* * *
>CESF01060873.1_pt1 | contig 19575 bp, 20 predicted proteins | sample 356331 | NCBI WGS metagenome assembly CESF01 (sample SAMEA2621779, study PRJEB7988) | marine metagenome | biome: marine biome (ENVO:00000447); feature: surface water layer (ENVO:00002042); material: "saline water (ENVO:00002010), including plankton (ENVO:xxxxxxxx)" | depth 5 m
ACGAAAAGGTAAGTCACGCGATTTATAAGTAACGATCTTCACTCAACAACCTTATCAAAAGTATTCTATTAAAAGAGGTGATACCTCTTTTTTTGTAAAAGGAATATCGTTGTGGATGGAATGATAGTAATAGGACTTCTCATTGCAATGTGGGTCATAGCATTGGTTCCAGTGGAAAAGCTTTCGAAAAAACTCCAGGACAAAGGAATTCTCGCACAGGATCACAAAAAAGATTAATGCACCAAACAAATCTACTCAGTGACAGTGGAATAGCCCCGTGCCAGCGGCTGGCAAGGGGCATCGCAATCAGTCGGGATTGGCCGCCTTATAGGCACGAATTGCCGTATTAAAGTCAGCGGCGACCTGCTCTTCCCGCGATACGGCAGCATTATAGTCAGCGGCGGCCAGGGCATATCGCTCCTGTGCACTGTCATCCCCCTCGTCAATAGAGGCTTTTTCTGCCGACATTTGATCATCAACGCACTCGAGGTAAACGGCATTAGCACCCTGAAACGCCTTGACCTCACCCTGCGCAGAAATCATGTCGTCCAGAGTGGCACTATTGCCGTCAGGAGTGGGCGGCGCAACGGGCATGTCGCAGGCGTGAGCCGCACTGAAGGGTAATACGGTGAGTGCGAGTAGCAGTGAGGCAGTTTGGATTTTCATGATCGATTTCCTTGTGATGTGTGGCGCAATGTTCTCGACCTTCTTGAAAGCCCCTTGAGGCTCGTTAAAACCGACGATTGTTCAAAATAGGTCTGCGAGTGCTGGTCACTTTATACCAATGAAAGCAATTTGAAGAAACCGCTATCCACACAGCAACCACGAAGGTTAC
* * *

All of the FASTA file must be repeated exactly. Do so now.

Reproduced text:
>CESF01060873.1_pt1 | contig 19575 bp, 20 predicted proteins | sample 356331 | NCBI WGS metagenome assembly CESF01 (sample SAMEA2621779, study PRJEB7988) | marine metagenome | biome: marine biome (ENVO:00000447); feature: surface water layer (ENVO:00002042); material: "saline water (ENVO:00002010), including plankton (ENVO:xxxxxxxx)" | depth 5 m
ACGAAAAGGTAAGTCACGCGATTTATAAGTAACGATCTTCACTCAACAACCTTATCAAAAGTATTCTATTAAAAGAGGTGATACCTCTTTTTTTGTAAAAGGAATATCGTTGTGGATGGAATGATAGTAATAGGACTTCTCATTGCAATGTGGGTCATAGCATTGGTTCCAGTGGAAAAGCTTTCGAAAAAACTCCAGGACAAAGGAATTCTCGCACAGGATCACAAAAAAGATTAATGCACCAAACAAATCTACTCAGTGACAGTGGAATAGCCCCGTGCCAGCGGCTGGCAAGGGGCATCGCAATCAGTCGGGATTGGCCGCCTTATAGGCACGAATTGCCGTATTAAAGTCAGCGGCGACCTGCTCTTCCCGCGATACGGCAGCATTATAGTCAGCGGCGGCCAGGGCATATCGCTCCTGTGCACTGTCATCCCCCTCGTCAATAGAGGCTTTTTCTGCCGACATTTGATCATCAACGCACTCGAGGTAAACGGCATTAGCACCCTGAAACGCCTTGACCTCACCCTGCGCAGAAATCATGTCGTCCAGAGTGGCACTATTGCCGTCAGGAGTGGGCGGCGCAACGGGCATGTCGCAGGCGTGAGCCGCACTGAAGGGTAATACGGTGAGTGCGAGTAGCAGTGAGGCAGTTTGGATTTTCATGATCGATTTCCTTGTGATGTGTGGCGCAATGTTCTCGACCTTCTTGAAAGCCCCTTGAGGCTCGTTAAAACCGACGATTGTTCAAAATAGGTCTGCGAGTGCTGGTCACTTTATACCAATGAAAGCAATTTGAAGAAACCGCTATCCACACAGCAACCACGAAGGTTAC